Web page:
Now more than ever there is a pressure for parents to educate their children and prepare them for the next milestones in their lives. For 1 in 3 parents, that currently means being a teacher and learning how to home-school whilst still managing a full-time job. Whilst for others, that is preparing children in the earlier stages of their lives, providing them with the skills that will see them through their childhood and beyond.
But in reality, parents need not worry. Children learn something new every day, and a lot of it is being achieved through play. Using play as an educational tool helps children to thrive in those vital early stages; not only does it build them as a person, but it provides them with enjoyment, as they don’t realise just how much they are absorbing.
Giving children the independence to choose their learning activity will make them feel more responsible, in control, and as a result, far more eager to learn. There is plenty of time in their school career to abide by the rules of being told what to do with regards to their learning, so it’s great to let them explore and choose what they are interested in.
Incorporating learning mechanics into their favourite things will enable them to experience a free flow of learning, letting their imaginations run wild and exploring the world around them. A recent study by educational games platform Osmo, found UK parents voted maths as the most important subject to focus on when home-schooling, followed by Reading and Science. From dinosaurs and robots, to butterflies and unicorns, if any of these things are your child’s latest obsession, get creative as to how you can teach numbers, shapes and colours using these elements – whether it’s drawing the shape of a unicorn horn or counting the number of legs on a dinosaur.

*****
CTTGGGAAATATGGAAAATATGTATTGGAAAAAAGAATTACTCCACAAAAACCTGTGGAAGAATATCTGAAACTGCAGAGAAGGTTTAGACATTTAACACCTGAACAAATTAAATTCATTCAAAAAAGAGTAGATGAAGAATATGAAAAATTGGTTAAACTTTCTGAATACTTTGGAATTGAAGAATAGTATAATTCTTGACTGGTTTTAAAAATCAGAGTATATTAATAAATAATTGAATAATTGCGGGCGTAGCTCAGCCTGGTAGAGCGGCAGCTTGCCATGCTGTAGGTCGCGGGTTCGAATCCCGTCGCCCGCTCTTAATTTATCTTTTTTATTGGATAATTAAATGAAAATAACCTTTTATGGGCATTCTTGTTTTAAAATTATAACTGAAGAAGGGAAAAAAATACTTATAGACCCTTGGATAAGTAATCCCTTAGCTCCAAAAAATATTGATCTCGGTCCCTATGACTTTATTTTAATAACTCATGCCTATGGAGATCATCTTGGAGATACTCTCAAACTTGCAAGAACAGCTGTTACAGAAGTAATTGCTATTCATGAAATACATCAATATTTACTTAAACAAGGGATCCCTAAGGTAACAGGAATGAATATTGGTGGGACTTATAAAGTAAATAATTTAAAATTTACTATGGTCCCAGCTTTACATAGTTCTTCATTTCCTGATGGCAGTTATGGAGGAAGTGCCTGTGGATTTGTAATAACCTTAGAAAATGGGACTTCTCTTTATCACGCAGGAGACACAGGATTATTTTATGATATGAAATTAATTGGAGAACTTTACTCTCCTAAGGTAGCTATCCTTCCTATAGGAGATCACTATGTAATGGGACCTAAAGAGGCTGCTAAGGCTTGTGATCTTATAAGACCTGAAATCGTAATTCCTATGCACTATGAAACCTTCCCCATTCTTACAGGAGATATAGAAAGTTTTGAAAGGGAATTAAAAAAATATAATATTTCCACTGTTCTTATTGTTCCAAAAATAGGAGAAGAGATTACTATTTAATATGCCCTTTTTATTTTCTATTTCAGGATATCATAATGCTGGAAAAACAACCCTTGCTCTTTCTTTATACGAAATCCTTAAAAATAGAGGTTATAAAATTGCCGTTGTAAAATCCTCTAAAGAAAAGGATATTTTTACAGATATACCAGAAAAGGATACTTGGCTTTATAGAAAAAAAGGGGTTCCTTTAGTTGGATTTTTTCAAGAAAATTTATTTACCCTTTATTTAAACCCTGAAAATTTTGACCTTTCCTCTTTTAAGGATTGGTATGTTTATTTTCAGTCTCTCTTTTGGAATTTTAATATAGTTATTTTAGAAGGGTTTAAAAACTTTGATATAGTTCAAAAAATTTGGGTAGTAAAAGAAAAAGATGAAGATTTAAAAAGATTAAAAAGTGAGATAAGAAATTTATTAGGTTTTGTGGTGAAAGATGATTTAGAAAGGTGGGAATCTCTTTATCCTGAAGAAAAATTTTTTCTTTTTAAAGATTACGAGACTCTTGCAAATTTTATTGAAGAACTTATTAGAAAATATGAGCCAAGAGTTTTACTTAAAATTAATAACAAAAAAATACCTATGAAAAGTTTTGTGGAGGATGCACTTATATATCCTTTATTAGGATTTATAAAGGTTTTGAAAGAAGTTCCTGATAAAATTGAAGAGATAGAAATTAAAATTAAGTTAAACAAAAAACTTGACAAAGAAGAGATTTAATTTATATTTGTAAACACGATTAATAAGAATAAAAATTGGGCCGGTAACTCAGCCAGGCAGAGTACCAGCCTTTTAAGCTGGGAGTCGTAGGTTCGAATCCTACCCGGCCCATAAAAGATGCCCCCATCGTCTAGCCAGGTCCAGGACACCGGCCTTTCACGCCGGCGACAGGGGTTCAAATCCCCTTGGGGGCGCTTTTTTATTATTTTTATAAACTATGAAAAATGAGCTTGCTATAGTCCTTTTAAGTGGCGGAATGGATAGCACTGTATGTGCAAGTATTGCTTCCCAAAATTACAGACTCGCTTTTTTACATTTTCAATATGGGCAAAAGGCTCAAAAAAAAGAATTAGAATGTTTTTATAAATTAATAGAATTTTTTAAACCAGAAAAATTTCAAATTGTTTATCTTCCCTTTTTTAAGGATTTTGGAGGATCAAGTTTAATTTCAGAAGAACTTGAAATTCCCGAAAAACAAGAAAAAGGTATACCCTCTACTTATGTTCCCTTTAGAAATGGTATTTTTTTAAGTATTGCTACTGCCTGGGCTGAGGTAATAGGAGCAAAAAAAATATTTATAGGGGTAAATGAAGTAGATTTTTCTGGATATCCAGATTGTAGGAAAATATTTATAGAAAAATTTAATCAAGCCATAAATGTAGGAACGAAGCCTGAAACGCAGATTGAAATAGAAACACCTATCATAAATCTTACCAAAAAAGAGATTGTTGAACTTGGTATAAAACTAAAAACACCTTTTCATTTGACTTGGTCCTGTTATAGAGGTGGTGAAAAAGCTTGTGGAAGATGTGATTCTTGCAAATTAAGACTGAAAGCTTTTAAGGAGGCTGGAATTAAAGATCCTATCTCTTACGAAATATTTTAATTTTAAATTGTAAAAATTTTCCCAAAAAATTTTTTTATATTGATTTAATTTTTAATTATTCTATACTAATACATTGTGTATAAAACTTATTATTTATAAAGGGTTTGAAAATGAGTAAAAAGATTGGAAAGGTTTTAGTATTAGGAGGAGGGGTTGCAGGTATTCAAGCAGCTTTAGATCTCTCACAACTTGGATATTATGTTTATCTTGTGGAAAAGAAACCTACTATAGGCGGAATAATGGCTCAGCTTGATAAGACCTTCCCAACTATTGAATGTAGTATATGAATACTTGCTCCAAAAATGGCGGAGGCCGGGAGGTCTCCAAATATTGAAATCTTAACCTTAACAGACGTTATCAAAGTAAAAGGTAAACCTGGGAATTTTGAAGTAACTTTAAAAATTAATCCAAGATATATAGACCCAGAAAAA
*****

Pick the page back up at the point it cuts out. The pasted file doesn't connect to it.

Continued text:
A child’s imagination is something amazing that should be stimulated. Encouraging role-play in your household will help with speech development, creativity and of course imagination. Give your child the freedom to create whatever they want, support them, and interact with them as they do so, as this will enhance their storytelling abilities.
Construction toys are also great for creativity, problem solving, logical thinking and trial and error learning. Those first building blocks you hand your child at just a few months old enable them to learn to work things out on their own, building perseverance, patience and resilience.
Take advantage of the good weather to go outside, capture photos, and make collages with those images when you get home. This will give children a real sense of achievement as they can see something tangible they have created. Other outdoor activities related to the Early Years Foundation Stage could include number hunts by hiding numbers in jelly or sand, and simple science experiments such as using a jug of water, shaving foam, and food colouring to create rain.
For those slightly older children already approaching or at the age of three, incorporating healthy screen time can also help to prepare them for their school years. Online learning resources and tools can be really beneficial in keeping kids engaged in a playful way and giving parents some support – Osmo combines tangible, hands on play with the digital world, allowing children to use their imaginations, seeing creations they build come to life on the screen through augmented reality.
Importantly, for all ages, find the learning in everyday activities. Parents shouldn’t dwell too much on what they feel they should be doing, and just enjoy time with their child as they educate them about the world.
About the expert
Dr Amanda Gummer is a Child Development Expert and founder of the Good Play Guide. Dr Gummer is an independent expert working with Osmo on a campaign around home-schooling during lockdown. To find out more about this, visit the Osmo website: https://www.playosmo.com/blog/top-tips-for-home-learning-with-dr-gummer/